Thousands of Palestinians were fleeing northern Gaza on Sunday after a night of intense Israeli strikes and an explicit warning from the army that the raids were set to intensify.
In Beit Lahiya, whole streets were emptying, with residents fleeing with all the belongings they could carry -- by car, by donkey- and horse-drawn carts, and on foot.
"Last night there was so much shelling that no one could sleep, it was terrifying," said one man, who gave his name only as Farid.
He was fleeing with six family members, riding alongside them on a motorbike piled high with blankets.
"I'm going to try to go to a school, anywhere that is safe," he told AFP.
Mohammed Sultan packed his family's belongings onto a horse-drawn cart, with five children sitting among the hastily assembled items.
He walked alongside the cart, with other adult relatives, heading for a school run by the United Nations Relief and Works Agency for Palestine refugees (UNRWA).
Earlier on Sunday, the Israeli army said it would drop leaflets over the north warning residents to leave their homes "immediately" ahead of a fresh wave of attacks it said would begin at midday (0900 GMT).
It even specified the areas that it would hit most heavily.
"This is a real threat, it's not a psychological threat," military spokesman General Moti Almoz told army radio.
"We are asking the Palestinian population to leave the place because they could really get hurt."
But Sultan said he had not received any warning.
"We didn't get any warning, but there was firing all around us all night," he told AFP.
"We were terrified and so afraid for our children," he said. "It was total war."
Overnight, the Palestinian death toll from five days of an intensive Israeli air campaign rose to 165, among them a large number of civilians.
During the night, Samari al-Atar, who lives in the Atatra neighbourhood -- one of the areas Israel said it would hit hard -- fled to an UNRWA school in Gaza City.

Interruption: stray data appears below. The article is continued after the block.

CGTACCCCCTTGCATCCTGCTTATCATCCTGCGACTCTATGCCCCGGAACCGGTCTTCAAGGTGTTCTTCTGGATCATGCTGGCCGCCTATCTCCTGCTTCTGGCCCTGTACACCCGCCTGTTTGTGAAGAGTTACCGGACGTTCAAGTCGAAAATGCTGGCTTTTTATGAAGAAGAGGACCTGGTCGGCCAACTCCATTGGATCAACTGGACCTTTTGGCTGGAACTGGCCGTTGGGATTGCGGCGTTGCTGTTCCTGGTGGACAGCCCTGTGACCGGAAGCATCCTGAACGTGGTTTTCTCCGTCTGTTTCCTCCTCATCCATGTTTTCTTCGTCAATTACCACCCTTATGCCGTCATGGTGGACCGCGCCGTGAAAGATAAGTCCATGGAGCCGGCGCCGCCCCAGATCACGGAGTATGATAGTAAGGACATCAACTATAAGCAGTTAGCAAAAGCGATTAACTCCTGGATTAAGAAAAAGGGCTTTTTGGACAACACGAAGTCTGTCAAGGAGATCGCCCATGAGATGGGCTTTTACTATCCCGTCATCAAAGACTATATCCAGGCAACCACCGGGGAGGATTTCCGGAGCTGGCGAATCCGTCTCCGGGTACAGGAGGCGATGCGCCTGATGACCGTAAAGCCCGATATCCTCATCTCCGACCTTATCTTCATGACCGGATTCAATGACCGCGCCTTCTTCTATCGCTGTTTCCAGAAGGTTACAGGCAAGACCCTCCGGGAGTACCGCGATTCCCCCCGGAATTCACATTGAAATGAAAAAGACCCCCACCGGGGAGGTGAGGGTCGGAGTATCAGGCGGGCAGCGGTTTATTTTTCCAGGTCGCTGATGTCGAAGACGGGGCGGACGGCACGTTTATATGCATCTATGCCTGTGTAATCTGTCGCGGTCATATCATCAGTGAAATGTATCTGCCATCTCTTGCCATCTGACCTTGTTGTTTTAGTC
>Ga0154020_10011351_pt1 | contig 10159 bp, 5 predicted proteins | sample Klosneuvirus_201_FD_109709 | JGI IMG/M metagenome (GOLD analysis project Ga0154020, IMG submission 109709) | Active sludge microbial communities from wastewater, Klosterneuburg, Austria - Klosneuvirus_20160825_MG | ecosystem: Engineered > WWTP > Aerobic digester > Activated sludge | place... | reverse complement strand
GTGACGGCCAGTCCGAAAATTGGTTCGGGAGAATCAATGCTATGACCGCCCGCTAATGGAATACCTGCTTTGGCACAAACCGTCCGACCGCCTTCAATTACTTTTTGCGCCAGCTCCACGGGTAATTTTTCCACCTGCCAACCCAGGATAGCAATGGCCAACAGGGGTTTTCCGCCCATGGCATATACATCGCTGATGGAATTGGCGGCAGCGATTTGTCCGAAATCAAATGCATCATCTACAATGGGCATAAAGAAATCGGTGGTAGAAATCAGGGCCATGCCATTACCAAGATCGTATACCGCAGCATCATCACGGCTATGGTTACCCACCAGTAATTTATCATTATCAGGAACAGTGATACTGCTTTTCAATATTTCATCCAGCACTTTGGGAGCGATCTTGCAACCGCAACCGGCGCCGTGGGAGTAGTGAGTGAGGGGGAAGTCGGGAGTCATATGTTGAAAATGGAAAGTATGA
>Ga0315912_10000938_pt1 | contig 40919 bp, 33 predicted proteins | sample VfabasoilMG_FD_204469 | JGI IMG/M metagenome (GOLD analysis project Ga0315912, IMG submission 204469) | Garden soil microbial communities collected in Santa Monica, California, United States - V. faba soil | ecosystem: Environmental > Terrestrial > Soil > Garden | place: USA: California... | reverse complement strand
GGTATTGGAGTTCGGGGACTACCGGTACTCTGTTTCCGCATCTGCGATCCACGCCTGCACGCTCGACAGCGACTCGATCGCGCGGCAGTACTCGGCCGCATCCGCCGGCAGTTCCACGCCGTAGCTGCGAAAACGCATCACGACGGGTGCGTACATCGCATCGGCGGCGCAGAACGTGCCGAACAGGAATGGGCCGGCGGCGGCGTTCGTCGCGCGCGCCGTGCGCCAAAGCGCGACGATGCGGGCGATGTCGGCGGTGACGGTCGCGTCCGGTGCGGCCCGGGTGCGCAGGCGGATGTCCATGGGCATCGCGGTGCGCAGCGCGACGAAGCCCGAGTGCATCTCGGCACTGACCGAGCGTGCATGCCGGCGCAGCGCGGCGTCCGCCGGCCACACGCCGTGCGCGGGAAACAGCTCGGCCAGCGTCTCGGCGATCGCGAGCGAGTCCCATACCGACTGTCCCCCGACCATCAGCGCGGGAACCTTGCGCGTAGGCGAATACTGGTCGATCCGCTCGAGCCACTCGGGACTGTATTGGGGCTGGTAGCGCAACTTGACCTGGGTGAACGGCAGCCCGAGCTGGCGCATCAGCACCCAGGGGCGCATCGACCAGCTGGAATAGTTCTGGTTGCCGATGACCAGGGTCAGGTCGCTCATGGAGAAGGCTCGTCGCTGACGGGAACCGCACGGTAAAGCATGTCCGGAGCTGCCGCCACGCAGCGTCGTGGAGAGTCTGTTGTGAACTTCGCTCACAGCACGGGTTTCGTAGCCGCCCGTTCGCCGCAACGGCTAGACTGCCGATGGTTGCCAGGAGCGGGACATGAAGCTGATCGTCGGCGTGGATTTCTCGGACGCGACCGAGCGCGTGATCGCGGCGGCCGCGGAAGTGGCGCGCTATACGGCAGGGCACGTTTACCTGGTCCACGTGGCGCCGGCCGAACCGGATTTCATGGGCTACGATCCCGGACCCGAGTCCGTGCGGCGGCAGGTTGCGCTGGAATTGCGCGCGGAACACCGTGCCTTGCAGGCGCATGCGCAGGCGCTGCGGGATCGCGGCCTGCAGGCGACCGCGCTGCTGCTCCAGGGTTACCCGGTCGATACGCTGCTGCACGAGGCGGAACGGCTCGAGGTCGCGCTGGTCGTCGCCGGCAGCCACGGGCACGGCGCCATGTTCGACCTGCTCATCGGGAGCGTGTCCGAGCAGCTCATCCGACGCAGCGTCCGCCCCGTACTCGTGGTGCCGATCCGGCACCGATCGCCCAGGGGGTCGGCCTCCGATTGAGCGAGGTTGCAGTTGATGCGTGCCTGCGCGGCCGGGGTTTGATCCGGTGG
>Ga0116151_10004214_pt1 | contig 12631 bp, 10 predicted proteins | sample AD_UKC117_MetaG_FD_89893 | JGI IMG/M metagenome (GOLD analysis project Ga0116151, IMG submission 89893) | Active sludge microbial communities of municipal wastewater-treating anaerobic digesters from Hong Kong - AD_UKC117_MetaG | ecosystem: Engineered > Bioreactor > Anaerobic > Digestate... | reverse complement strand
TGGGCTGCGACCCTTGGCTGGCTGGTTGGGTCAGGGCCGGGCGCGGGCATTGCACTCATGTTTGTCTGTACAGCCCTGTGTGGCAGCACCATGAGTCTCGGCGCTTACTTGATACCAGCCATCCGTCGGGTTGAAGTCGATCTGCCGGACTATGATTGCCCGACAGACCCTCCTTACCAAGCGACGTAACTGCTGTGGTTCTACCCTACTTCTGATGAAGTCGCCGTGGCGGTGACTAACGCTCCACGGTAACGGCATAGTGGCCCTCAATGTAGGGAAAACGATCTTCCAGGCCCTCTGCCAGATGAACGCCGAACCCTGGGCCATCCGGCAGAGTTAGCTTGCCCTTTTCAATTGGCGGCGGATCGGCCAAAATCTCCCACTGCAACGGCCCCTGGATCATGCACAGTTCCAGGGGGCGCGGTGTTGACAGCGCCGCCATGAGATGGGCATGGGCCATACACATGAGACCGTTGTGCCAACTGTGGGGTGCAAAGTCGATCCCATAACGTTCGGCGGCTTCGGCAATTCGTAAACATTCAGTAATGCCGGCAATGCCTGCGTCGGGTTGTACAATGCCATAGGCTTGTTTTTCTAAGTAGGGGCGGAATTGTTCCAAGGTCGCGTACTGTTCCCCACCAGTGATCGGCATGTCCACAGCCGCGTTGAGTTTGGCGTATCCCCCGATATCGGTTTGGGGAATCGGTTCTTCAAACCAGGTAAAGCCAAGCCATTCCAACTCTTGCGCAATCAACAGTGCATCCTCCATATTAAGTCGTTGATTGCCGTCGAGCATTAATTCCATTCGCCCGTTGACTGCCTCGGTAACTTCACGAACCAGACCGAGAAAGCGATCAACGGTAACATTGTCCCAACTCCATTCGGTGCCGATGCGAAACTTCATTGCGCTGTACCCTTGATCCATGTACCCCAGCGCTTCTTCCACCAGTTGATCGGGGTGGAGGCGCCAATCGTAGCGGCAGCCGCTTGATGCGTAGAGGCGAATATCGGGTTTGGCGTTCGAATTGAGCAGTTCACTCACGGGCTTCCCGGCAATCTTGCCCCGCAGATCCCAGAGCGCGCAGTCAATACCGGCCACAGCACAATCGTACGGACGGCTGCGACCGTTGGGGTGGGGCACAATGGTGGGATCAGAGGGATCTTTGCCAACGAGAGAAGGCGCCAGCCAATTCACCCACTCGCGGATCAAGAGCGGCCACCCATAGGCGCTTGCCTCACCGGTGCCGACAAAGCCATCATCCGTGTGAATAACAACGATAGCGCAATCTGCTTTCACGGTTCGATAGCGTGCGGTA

"We tried to shelter inside the house but we heard the sounds of people screaming and when we looked outside there were many people fleeing their homes," she said.
"It was the middle of the night, and I gathered the children, they were so afraid," she added, her voice breaking as she started to cry.
"Even as we were fleeing, there was firing all around us... we couldn't take anything with us, the children were barefoot."
Inside the school compound, the displaced children draw on a blackboard, sketching images of war in pink and yellow chalk -- Israeli helicopters and tanks firing, and Palestinian rockets.
One boy seemed almost catatonic as he spoke in a long, monotone about fleeing his home, his eyes downcast and fixed on the floor.
Maani al-Ataar described the terror of fleeing by night, as Israeli planes circled overhead.
"People were screaming and there were old men who couldn't walk properly, the younger men had to support them," she said.
"There was no electricity, so the road was pitch black."
Robert Turner, director of UNRWA operations said thousands of displaced people were already sheltering in its schools across Gaza.
"UNRWA now has eight schools sheltering about 4,000 displaced Gazans. More are arriving by the minute. They are mostly fleeing areas in the north, Beit Lahiya and Beit Hanun," he told reporters.
In Beit Lahiya, Farida Zayed was packing up her belongings and preparing to flee, without knowing where she would go.
"People say they are going to the schools, but Israel has bombed schools before. Even the hospitals have been bombed," she said.
"We've lost everything, our future and the future of our children," she said.
"The Israelis don't want to let us live."